Sramana Mitra: Have you invested in a PaaS company?
Janam Mehta: Purple.com is an e-commerce platform company. Healthflix is a very good example. They’re an EMR. They use data to help pharma with their research and give them insights. That’s a very good example of aggregating data from SaaS and making it a platform business.
Sramana Mitra: It’s not very easy to get platform companies to go to market as platform companies before Series A.
Janam Mehta: Right. Let’s say they start out as an e-commerce company.
Sramana Mitra: Or a SaaS company.
Janam Mehta: SaaS moving to PaaS is quite obvious.
Sramana Mitra: It happens much later though. I’m having conversations with SaaS companies that are sizeable and are not into platform yet.
Janam Mehta: I would probably say that SaaS companies thinking of turning into a platform are companies that have some sort of a market share or a strong brand. In India, we have this company called Darwinbox which is an HR tech company. I’m seeing that they are moving into a platform approach.
Sramana Mitra: There are only three companies that have made a real shift to being a platform company. One is Salesforce, two is Twilio, and three is Atlassian. I would say those are the only three well-executed instances.
Janam Mehta: How do you define a platform business in a SaaS product? Would it be having a marketplace of third-party applications?
Sramana Mitra: Yes, it’s part of the definition. You have to have the developer stack such that third-party ISVs can build on top of that platform. Then you need a marketplace where they can sell that product. There is a nuance which is a lot of SaaS companies are opening up their platform for extension within their enterprise customer base.
If you look at ServiceNow, they’re trying to do this kind of platform strategy and then they abandoned this. They went straight into the enterprise. Within the enterprise, they have APIs through which to expand. That strategy is followed by more people. A lot more companies are following the API integration strategy within their customer base. The true ISV strategy, I have seen very few instances.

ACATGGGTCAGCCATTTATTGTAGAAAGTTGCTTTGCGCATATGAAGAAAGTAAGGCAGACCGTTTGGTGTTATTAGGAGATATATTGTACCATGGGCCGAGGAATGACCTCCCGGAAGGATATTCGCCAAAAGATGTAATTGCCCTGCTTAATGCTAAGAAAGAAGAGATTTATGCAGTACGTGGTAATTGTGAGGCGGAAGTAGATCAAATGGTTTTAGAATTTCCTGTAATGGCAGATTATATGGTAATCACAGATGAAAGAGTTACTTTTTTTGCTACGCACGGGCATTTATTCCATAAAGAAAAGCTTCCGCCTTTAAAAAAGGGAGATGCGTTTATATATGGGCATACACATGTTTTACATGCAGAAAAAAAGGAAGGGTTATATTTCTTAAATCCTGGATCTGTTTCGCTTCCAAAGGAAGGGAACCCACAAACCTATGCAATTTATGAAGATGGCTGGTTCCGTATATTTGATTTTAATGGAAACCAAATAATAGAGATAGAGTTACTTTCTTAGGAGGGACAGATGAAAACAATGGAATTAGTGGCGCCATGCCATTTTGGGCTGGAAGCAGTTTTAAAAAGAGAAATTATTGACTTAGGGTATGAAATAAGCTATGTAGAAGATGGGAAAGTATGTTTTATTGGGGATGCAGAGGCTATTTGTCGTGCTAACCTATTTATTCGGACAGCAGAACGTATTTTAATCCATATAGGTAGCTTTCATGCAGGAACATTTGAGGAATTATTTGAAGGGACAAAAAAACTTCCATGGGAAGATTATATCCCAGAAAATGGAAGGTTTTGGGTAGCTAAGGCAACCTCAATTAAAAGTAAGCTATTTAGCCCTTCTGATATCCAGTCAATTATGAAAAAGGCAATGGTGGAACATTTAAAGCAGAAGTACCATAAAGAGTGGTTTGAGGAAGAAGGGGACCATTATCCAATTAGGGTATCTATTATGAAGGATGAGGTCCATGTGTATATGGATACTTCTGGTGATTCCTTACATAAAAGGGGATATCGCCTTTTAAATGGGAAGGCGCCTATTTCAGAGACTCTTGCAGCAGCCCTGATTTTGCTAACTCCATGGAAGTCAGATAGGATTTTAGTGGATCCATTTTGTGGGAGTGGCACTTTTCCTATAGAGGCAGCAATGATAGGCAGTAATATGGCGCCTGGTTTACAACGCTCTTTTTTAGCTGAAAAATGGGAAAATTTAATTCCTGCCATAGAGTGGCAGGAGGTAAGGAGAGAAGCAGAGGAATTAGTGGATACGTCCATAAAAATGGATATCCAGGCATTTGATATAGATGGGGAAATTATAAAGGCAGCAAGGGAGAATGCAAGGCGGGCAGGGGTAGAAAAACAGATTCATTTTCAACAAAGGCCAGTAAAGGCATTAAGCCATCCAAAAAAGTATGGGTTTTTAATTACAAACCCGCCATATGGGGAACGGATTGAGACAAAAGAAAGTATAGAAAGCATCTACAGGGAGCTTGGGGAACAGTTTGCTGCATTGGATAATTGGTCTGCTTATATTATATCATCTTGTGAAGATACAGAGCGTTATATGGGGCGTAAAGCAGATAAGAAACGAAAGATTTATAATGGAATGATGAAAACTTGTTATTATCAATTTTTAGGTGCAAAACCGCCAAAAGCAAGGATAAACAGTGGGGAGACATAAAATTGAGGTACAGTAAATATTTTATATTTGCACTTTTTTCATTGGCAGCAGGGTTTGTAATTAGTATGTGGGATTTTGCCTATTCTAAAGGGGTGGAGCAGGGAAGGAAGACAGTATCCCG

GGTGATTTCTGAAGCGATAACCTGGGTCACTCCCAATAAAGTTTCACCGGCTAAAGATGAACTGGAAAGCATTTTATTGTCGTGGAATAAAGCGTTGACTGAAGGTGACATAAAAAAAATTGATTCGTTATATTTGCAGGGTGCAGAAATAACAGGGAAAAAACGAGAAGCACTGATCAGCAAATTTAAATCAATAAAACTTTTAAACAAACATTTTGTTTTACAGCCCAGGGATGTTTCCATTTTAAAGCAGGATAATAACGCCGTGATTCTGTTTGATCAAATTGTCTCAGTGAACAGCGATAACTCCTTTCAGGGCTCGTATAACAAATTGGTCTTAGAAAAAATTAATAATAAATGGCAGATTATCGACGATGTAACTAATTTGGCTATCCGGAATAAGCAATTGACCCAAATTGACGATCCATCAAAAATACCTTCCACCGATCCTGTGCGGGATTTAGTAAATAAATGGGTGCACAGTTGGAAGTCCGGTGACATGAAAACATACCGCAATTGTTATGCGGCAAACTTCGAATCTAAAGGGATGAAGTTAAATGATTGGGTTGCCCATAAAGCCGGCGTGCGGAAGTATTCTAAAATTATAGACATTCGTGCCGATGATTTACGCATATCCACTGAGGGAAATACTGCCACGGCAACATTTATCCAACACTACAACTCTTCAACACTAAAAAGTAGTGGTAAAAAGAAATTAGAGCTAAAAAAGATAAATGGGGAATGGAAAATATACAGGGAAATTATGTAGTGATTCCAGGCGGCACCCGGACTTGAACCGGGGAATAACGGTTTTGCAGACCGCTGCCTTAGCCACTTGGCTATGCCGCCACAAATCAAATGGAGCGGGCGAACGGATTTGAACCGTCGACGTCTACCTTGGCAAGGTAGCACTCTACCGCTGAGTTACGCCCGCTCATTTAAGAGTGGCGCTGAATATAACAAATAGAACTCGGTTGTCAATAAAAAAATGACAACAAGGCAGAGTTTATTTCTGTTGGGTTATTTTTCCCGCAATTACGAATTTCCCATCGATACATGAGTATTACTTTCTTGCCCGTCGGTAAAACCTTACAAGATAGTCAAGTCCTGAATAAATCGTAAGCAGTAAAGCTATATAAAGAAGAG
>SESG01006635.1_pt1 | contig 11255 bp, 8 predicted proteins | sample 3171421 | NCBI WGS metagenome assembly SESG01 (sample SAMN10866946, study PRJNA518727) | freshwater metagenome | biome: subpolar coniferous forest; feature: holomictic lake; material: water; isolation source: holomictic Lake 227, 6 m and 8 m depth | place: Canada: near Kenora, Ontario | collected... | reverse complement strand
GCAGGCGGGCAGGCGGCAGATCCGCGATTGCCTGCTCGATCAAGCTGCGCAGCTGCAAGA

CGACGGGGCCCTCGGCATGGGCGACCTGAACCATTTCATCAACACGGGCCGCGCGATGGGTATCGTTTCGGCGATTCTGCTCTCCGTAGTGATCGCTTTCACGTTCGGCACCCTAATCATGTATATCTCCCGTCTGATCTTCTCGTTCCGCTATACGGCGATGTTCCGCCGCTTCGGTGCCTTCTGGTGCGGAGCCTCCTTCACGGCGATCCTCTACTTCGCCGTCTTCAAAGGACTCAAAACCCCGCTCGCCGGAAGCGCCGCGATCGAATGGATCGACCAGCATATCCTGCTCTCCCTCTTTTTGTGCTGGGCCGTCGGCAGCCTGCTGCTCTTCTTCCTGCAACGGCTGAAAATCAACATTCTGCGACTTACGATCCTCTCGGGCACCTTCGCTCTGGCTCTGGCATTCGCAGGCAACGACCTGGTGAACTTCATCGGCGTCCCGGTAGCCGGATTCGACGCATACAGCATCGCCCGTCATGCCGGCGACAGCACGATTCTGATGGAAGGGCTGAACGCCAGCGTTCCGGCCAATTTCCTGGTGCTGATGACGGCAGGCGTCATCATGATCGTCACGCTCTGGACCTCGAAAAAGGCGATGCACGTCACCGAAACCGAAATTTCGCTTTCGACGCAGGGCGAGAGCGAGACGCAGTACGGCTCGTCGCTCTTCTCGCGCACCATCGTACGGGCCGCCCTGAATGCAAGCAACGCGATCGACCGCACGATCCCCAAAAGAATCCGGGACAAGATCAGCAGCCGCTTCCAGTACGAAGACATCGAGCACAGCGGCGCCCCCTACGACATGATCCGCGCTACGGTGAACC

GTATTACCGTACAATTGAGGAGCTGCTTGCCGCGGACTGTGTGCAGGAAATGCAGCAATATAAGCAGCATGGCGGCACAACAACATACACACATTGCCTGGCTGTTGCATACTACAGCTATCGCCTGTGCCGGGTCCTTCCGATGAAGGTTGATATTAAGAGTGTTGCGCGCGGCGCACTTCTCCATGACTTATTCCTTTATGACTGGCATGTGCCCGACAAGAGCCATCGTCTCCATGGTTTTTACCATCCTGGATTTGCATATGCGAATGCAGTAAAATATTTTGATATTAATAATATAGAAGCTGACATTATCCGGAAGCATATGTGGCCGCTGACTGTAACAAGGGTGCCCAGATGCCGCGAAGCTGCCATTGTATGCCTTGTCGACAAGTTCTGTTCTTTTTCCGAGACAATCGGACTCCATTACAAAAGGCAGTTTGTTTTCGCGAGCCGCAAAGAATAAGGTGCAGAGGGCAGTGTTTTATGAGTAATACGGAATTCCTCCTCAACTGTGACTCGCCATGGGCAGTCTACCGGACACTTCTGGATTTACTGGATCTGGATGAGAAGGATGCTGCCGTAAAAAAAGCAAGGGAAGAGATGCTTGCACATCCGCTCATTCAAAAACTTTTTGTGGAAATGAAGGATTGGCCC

Janam Mehta: They’re able to pull that off either because of market share or a strong brand name.
Sramana Mitra: Absolutely.
Janam Mehta: That’s the metric at Series C or Series D. At Series A, you would think, “Can this company lead the vertical it’s operating in?” A lot of horizontal products have already taken shape. You already have large companies playing.
Sramana Mitra: Horizontal is a tough go-to-market.
Janam Mehta: Exactly. It’s always easier to crack one vertical and then expand.
Sramana Mitra: Talk about Campus Fund.
Janam Mehta: Campus Fund was started by the founder of the first company that I co-led. It’s based on the dorm room concept. We go to universities in India and onboard students that behave as ambassadors and deal scouts for us. We have an IC that is set up by students or by recent graduates. They got through some vetting and we invested 50 lakhs through a safe note. This is generally pre-seed level. They’re usually at the MVP stage.
We try to build synergies across the ecosystem. We have a lot of partners from VC funds that support us who speak to us at Campus Fund. We are able to do quite a good job. We’ve now invested in 7 to 8 companies. Four have already gotten follow-on investments from large Indian VCs. We’ve been quite active. We are trying to put together this student entrepreneurship ecosystem in India.
Sramana Mitra: How big is the deal flow?
Janam Mehta: We have approximately 30 people that look at companies for us. Last year, we spoke to 500 to 600 startups. We have a 1% conversion rate.
Sramana Mitra: Very interesting. Thank you for your time.